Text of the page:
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Saturday, September 24, 2011


VATICAN CITY, 24 SEP 2011 (VIS) - At 9 a.m. today, Benedict XVI celebrated Mass in the Domplatz (Cathedral Square) of Erfurt. More than 50,000 people participated in the liturgy which used texts specific to the diocese of Erfurt for the veneration of the local patron, St. Elizabeth of Thuringia.

  "If we think back thirty years to the Elizabeth Year 1981, when this city formed part of the German Democratic Republic", said the Pope at the beginning of his homily, "who would have thought that a few years later, the wall and the barbed wire at the border would have come down? And if we think even further back, some seventy years, to the year 1941, in the days of National Socialism, who could have predicted that the so-called 'thousand-year Reich' would turn to dust and ashes just four years later?"

  "Here in Thuringia and in the former German Democratic Republic, you have had to endure first a brown and then a red dictatorship, which acted on the Christian faith like acid rain. Many late consequences of that period are still having to be worked through, above all in the intellectual and religious fields. Most people in this country since that time have spent their lives far removed from faith in Christ and from the communion of the Church. Yet the last two decades have also brought good experiences: a broader horizon, an exchange that reaches beyond borders, a faithful confidence that God does not abandon us and that He leads us along new paths".

  This "new freedom has helped bring about greater dignity and a great many new possibilities for people's lives. On the part of the Church, we can point gratefully to many things that have become easier, whether it be new opportunities for parish activities, renovation and enlargement of churches and community centres, or diocesan initiatives of a pastoral or cultural nature. But have these opportunities led to an increase in faith? Are not the deep roots of faith and Christian life to be sought in something very different from social freedom? It was actually amid the hardships of pressure from without that many committed Catholics remained faithful to Christ and to the Church. They accepted personal disadvantages in order to live their faith".

  Among those people, the Holy Father made special mention of the many priests and laypersons who provided pastoral care to refugees in the years following World War II, and of the parents who brought up their children in the Catholic faith "in the midst of the diaspora and in an anticlerical political environment".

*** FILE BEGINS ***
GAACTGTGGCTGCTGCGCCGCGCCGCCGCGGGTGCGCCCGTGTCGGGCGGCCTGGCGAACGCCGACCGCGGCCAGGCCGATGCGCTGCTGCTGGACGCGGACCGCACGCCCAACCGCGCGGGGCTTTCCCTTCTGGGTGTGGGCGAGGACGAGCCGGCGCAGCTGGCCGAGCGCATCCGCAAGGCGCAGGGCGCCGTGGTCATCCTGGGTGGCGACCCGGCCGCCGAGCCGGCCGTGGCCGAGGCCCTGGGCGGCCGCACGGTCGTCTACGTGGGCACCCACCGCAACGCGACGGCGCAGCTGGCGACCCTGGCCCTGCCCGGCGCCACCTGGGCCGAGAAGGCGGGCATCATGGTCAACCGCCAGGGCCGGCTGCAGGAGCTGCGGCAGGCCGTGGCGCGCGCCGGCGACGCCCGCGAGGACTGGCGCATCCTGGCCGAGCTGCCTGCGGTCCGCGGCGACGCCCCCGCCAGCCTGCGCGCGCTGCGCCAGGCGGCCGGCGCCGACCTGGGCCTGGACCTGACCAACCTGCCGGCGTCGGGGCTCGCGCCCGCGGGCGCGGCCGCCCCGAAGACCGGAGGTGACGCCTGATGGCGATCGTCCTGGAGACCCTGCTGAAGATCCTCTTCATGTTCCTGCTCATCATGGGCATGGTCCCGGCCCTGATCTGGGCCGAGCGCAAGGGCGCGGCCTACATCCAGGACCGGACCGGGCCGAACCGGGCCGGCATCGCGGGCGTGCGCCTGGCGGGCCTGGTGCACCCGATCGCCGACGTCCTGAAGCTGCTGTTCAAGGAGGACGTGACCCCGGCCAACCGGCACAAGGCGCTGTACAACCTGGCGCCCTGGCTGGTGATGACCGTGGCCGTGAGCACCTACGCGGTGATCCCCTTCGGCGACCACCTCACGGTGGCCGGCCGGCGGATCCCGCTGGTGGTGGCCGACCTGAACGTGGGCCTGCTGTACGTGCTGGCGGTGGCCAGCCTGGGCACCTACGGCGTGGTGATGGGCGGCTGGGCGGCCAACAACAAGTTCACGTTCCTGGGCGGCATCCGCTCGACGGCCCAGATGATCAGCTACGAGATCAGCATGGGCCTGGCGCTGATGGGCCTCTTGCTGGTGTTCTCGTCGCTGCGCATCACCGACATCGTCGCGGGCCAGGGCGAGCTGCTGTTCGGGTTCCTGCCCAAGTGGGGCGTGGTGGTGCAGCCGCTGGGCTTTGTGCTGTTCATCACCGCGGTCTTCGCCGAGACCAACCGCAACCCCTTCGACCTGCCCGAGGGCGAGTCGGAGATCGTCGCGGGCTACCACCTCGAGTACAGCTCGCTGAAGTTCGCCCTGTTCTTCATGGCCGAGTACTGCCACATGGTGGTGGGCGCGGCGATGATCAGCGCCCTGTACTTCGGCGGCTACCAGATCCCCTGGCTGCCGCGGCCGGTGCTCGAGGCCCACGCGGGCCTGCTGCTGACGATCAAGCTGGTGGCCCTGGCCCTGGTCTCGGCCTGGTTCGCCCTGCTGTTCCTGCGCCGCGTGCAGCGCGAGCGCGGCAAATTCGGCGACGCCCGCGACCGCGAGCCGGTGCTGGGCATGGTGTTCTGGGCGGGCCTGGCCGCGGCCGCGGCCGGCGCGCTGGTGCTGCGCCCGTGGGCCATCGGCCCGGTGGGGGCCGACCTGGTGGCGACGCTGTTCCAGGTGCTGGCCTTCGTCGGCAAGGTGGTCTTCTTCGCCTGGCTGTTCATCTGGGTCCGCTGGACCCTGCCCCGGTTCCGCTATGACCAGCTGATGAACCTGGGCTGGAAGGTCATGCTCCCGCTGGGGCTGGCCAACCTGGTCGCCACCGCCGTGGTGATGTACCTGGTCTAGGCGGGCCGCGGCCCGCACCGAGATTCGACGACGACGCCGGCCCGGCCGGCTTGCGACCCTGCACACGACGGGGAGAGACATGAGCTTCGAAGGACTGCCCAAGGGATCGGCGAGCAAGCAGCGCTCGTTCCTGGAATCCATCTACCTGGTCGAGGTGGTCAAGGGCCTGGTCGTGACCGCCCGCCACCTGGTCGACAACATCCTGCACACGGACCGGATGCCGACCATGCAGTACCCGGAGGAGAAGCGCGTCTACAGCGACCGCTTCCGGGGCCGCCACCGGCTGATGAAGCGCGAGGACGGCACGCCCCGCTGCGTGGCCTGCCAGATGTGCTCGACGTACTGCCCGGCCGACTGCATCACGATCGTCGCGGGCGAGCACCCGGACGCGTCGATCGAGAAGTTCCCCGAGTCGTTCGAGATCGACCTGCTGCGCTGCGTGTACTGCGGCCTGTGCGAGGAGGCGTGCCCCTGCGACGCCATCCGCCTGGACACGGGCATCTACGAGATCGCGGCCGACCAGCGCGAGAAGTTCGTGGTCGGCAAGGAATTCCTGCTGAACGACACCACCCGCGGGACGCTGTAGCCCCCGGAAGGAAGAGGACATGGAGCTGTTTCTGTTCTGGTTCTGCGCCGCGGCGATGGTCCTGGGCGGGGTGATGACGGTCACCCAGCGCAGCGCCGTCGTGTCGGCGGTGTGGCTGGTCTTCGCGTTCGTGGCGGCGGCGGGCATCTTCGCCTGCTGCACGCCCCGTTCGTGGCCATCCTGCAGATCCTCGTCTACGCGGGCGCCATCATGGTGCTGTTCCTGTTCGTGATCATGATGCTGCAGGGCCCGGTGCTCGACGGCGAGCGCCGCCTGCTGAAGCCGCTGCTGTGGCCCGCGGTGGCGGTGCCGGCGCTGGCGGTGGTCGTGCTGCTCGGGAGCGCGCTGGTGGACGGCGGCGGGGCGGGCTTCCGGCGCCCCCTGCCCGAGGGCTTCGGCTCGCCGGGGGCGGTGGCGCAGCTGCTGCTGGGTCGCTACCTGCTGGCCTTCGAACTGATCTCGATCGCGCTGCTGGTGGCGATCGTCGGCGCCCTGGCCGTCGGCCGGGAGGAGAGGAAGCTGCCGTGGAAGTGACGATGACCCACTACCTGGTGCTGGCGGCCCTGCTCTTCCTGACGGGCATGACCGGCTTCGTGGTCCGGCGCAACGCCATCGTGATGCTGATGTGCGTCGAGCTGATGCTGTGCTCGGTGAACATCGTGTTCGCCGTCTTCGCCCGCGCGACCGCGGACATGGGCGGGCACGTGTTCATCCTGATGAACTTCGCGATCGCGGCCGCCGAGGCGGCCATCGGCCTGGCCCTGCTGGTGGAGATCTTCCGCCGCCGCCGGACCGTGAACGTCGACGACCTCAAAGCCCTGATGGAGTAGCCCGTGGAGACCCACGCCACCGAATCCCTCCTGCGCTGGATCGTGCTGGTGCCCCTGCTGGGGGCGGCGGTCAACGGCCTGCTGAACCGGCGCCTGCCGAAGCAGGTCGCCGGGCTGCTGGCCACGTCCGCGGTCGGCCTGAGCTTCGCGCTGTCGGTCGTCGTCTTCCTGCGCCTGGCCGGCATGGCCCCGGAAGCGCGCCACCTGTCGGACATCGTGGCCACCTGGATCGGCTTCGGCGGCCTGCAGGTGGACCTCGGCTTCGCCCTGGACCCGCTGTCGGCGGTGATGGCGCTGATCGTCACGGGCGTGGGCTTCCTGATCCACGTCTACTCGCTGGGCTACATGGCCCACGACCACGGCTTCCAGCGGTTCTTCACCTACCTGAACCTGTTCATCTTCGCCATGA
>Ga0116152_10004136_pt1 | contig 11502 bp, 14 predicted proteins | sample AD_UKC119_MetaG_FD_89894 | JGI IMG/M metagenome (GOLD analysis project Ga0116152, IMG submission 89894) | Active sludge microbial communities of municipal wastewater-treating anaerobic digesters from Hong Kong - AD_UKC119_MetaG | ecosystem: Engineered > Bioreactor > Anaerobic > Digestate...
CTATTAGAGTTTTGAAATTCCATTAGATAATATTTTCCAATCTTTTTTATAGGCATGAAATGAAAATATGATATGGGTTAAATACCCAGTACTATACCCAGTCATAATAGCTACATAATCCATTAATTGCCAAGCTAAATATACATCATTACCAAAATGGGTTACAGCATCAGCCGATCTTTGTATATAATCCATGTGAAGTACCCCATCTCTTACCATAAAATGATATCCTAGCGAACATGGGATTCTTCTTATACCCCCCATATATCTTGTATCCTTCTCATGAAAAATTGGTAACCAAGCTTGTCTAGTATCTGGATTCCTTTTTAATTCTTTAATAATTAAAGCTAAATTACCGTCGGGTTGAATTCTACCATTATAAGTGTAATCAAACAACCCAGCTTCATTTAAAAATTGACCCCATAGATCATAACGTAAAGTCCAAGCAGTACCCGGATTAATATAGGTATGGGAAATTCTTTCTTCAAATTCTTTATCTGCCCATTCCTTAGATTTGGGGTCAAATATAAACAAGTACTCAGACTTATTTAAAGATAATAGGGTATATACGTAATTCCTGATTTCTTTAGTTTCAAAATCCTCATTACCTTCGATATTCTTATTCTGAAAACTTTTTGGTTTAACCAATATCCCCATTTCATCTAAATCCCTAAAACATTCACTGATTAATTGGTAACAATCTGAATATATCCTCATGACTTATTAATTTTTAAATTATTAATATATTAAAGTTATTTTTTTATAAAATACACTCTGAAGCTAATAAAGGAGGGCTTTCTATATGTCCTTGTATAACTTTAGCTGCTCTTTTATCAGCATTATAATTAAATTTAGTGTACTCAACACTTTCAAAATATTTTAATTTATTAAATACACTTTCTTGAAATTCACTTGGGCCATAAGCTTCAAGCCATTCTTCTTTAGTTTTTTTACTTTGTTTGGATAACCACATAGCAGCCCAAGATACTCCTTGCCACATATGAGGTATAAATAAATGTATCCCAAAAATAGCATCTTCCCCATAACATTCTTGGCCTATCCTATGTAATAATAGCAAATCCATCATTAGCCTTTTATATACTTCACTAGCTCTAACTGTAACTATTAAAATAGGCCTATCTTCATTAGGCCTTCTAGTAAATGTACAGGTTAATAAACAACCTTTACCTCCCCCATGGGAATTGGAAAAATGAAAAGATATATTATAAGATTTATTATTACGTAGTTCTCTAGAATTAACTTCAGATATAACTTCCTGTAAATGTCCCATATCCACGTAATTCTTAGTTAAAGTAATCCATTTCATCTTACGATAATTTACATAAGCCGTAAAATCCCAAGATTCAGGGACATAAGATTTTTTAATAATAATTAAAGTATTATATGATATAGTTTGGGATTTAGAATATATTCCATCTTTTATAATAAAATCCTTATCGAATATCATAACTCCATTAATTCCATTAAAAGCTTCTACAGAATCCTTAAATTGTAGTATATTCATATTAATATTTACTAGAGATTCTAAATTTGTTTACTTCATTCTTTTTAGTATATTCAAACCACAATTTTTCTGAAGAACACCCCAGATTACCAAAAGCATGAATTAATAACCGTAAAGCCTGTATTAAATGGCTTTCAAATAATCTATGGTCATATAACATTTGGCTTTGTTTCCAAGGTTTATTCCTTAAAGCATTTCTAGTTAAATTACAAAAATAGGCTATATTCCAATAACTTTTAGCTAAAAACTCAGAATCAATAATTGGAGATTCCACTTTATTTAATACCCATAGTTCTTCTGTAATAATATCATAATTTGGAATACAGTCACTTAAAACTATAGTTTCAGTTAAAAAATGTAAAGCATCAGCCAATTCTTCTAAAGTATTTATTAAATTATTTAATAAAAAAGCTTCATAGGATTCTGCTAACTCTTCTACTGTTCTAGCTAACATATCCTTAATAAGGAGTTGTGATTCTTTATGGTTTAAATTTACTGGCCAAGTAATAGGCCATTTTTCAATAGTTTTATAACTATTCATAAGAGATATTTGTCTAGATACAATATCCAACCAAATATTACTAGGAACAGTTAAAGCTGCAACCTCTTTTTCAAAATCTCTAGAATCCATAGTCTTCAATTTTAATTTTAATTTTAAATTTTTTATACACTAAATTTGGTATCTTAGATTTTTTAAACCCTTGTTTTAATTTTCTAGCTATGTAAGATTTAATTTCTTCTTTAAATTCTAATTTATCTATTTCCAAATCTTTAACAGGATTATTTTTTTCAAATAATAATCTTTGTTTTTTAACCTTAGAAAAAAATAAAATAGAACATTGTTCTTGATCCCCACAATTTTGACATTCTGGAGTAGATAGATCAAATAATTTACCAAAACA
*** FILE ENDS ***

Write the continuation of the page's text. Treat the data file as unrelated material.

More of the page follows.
Referring then to the patrons of the diocese of Erfurt - St. Elizabeth of Thuringia, St. Boniface and St. Kilian - and to St. Severus to whom the "Severikirche" in the Domplatz is dedicated, the Pope said: "God's presence is seen especially clearly in His saints. Their witness to the faith can also give us the courage to begin afresh today", because they "show us that it is truly possible and good to live our relationship with God in a radical way, to put Him in first place, not as one concern among others. The saints help us to see that God first reached out to us, He revealed and continues to reveal Himself to us in Jesus Christ. Christ comes towards us, He speaks to every individual with an invitation to follow Him".

  "Faith always includes as an essential element the fact that it is shared with others. ... This 'with', without which there can be no personal faith, is the Church. And this Church does not stop at national borders, as we can see from the nationalities of the saints I mentioned earlier: Hungary, England, Ireland and Italy. ... If we open ourselves up to the whole of the faith in all of history and the testimony given to it in the whole Church, then the Catholic faith also has a future as a public force in Germany. ... Saints, even if there are only a few of them, change the world.

  "Thus", the Holy Father added, "the political changes that swept through your country in 1989 were motivated not just by the demand for prosperity and freedom of movement, but also decisively by the longing for truthfulness. This longing was kept awake partly through people completely dedicated to serving God and neighbour and ready to sacrifice their lives. They and the saints I mentioned before give us courage to make good use of this new situation. We have no wish to hide in a purely private faith, but we want to shape this hard-won freedom responsibly".

  Following Mass, Benedict XVI travelled to the airport of Erfurt. At 11.50 a.m. he departed for the city of Freiburg im Breisgau where he landed at Lahr airport shortly before 1 p.m.
PV-GERMANY/                            VIS 20110924 (810)

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